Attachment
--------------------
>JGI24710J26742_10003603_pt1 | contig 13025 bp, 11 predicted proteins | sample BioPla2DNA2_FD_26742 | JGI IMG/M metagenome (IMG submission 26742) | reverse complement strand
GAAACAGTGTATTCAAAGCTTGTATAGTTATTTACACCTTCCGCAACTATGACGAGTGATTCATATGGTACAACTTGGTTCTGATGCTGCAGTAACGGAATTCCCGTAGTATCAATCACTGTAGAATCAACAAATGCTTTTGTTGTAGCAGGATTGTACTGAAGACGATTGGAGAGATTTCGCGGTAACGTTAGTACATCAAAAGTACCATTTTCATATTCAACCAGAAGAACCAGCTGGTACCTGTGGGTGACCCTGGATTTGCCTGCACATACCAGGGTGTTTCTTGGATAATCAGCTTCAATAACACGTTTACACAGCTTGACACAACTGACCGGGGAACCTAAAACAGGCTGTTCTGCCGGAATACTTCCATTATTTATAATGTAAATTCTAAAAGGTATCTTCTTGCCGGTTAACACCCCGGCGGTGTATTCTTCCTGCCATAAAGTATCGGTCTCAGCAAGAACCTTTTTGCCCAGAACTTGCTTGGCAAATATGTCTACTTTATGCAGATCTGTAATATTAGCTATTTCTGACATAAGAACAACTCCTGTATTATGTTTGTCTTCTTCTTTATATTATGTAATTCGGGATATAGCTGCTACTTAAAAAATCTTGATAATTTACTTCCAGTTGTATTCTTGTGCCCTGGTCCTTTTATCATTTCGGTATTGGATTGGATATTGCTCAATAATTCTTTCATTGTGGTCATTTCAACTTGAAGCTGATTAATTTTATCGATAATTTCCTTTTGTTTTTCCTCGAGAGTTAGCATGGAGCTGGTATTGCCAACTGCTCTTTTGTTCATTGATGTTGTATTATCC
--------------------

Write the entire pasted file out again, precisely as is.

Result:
>JGI24710J26742_10003603_pt1 | contig 13025 bp, 11 predicted proteins | sample BioPla2DNA2_FD_26742 | JGI IMG/M metagenome (IMG submission 26742) | reverse complement strand
GAAACAGTGTATTCAAAGCTTGTATAGTTATTTACACCTTCCGCAACTATGACGAGTGATTCATATGGTACAACTTGGTTCTGATGCTGCAGTAACGGAATTCCCGTAGTATCAATCACTGTAGAATCAACAAATGCTTTTGTTGTAGCAGGATTGTACTGAAGACGATTGGAGAGATTTCGCGGTAACGTTAGTACATCAAAAGTACCATTTTCATATTCAACCAGAAGAACCAGCTGGTACCTGTGGGTGACCCTGGATTTGCCTGCACATACCAGGGTGTTTCTTGGATAATCAGCTTCAATAACACGTTTACACAGCTTGACACAACTGACCGGGGAACCTAAAACAGGCTGTTCTGCCGGAATACTTCCATTATTTATAATGTAAATTCTAAAAGGTATCTTCTTGCCGGTTAACACCCCGGCGGTGTATTCTTCCTGCCATAAAGTATCGGTCTCAGCAAGAACCTTTTTGCCCAGAACTTGCTTGGCAAATATGTCTACTTTATGCAGATCTGTAATATTAGCTATTTCTGACATAAGAACAACTCCTGTATTATGTTTGTCTTCTTCTTTATATTATGTAATTCGGGATATAGCTGCTACTTAAAAAATCTTGATAATTTACTTCCAGTTGTATTCTTGTGCCCTGGTCCTTTTATCATTTCGGTATTGGATTGGATATTGCTCAATAATTCTTTCATTGTGGTCATTTCAACTTGAAGCTGATTAATTTTATCGATAATTTCCTTTTGTTTTTCCTCGAGAGTTAGCATGGAGCTGGTATTGCCAACTGCTCTTTTGTTCATTGATGTTGTATTATCC